Organic compounds have recently gained significant attention as materials for the next generation of sustainable energy storage devices. Polyimides are one of the most attractive types of organic battery cathode materials, especially if they are produced from easily accessible, inexpensive reagents. However, these polymers are still at the early stage of development for rechargeable metal-ion batteries. Particularly, the scope of amine building blocks that were used for the polyimide synthesis remains scarce. In this study, we propose m-phenylenediamine as a building block for polyimide-based cathode materials. We report the electrochemical properties of polyimides obtained from 1,4,5,8-naphthalenetetracarboxylic dianhydride (NTCDA) and m- or p-phenylenediamines for lithium-, sodium-, and potassium-ion batteries; and show that the m-polyimide has several advantages over the p-isomer. It has larger capacities and superior high-rate capabilities, owing to a higher specific surface area and smaller particle size. In sodium- and potassium-based batteries, the redox potentials of the m-isomer are higher because of the spatial arrangement of adjacent imide units, which makes chelation of metal cations more energetically favorable. These results provide an impetus for designing new polyimide-based battery materials with higher energy density and fast charge-discharge kinetics.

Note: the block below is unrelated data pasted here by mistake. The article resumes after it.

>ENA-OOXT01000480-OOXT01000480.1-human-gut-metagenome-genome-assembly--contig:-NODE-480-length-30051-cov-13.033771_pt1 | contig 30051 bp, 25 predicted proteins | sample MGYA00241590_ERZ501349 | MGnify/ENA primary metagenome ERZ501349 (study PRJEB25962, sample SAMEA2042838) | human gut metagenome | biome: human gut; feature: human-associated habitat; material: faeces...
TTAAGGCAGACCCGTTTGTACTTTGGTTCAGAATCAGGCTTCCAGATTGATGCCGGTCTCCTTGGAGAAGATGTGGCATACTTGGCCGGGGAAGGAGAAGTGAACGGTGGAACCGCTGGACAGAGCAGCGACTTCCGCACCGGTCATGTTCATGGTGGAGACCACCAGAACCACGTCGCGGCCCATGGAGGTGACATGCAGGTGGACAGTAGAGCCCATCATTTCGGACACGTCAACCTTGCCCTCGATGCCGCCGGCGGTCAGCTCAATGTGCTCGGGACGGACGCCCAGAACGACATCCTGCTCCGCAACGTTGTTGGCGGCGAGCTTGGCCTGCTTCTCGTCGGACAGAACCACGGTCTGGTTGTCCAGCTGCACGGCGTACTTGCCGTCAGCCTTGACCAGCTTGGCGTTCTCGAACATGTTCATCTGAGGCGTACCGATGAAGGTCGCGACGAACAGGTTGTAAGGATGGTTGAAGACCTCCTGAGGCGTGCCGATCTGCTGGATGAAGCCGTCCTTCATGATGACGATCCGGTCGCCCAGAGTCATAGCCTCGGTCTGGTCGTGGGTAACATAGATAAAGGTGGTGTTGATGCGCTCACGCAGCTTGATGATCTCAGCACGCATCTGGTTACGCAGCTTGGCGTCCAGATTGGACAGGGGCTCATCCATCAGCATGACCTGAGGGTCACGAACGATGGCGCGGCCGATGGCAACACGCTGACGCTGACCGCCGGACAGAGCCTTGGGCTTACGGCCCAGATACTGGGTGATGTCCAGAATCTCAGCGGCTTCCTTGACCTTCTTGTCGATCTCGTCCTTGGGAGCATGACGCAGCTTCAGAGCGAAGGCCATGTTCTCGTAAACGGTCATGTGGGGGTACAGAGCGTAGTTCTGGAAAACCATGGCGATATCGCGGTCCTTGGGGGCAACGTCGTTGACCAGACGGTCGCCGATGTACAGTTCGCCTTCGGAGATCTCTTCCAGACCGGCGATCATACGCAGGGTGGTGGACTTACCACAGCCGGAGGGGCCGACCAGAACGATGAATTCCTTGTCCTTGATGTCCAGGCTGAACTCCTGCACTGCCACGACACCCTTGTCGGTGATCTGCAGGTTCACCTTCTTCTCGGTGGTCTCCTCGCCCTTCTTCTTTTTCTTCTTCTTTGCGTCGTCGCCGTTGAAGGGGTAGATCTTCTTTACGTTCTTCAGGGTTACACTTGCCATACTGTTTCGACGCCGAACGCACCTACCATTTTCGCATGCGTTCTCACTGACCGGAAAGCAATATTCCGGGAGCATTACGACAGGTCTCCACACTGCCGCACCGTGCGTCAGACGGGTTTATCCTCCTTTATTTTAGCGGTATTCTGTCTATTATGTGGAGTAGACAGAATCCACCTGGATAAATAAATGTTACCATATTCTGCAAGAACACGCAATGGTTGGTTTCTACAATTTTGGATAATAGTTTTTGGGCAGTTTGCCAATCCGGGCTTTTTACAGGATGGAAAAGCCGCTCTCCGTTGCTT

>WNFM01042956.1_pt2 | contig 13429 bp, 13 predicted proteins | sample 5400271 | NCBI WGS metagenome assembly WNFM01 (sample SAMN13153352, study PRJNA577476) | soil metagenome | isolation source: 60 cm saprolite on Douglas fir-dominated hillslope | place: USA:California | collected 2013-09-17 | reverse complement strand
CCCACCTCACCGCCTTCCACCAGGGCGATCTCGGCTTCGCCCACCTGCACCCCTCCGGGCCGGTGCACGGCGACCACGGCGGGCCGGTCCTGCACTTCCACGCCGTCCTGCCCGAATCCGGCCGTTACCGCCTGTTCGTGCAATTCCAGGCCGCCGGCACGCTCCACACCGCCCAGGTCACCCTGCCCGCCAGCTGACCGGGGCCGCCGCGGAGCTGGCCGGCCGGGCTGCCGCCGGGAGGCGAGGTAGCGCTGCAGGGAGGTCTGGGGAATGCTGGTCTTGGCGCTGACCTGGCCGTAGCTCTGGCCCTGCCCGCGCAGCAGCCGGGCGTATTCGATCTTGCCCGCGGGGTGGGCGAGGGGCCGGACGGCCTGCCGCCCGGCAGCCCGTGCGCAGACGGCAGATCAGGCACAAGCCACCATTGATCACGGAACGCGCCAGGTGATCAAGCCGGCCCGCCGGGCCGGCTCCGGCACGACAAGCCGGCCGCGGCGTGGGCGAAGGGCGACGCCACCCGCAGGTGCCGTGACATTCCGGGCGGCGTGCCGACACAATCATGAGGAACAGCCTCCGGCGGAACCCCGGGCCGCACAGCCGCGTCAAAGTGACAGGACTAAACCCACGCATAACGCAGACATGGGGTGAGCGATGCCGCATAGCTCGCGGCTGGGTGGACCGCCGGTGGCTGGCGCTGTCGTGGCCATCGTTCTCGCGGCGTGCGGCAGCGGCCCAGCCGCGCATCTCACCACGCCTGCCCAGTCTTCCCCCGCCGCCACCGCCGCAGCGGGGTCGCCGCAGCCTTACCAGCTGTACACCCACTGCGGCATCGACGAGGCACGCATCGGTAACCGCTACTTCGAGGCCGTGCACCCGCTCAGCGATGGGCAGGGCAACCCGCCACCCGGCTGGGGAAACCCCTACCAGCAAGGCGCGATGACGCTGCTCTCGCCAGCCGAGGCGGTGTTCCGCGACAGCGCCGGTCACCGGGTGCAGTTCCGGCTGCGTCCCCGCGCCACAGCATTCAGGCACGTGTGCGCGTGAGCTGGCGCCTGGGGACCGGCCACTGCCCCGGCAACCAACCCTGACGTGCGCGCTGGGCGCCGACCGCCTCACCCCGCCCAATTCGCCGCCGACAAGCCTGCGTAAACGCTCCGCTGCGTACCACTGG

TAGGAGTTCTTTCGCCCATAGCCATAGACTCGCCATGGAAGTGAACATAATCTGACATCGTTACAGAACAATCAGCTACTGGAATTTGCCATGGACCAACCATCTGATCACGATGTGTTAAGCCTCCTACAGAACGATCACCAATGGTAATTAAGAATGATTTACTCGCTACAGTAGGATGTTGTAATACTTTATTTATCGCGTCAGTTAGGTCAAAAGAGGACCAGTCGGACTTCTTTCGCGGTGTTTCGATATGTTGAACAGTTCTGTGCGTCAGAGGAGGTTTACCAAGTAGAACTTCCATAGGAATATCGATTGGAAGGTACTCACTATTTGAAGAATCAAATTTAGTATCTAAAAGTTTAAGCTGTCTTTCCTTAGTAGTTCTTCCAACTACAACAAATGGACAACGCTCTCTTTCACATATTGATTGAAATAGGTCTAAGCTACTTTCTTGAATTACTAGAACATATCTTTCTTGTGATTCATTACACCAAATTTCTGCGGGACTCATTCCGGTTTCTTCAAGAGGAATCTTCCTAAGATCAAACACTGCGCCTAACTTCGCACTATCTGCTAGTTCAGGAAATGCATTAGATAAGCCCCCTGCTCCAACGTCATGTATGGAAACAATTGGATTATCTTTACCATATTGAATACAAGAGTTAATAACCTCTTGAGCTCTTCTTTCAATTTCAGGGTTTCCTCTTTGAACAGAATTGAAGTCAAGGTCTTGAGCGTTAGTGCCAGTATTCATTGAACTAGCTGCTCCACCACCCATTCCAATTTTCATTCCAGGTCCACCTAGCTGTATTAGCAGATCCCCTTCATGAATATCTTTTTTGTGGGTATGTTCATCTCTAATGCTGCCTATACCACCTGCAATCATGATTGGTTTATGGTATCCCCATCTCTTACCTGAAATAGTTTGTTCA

Bibliographical noteFunding Information:
This study was financially supported by Russian Science Foundation (grant 16-13-00111P) at Skoltech and by Russian Ministry of Science and Education (project 0089-2019-0010/AAAA-A19-119071190044-3) at IPCP RAS. The authors thank Dr. Nadezhda Dremova (IPCP RAS, Chernogolovka) for scanning electron microscopy measurements and Dr. Sergey Vasiliev (IPCP RAS, Chernogolovka) for solid-state NMR spectra measurements.
- cathode materials
- energy storage
- lithium-ion batteries
- organic materials
- potassium-ion batteries
- sodium-ion batteries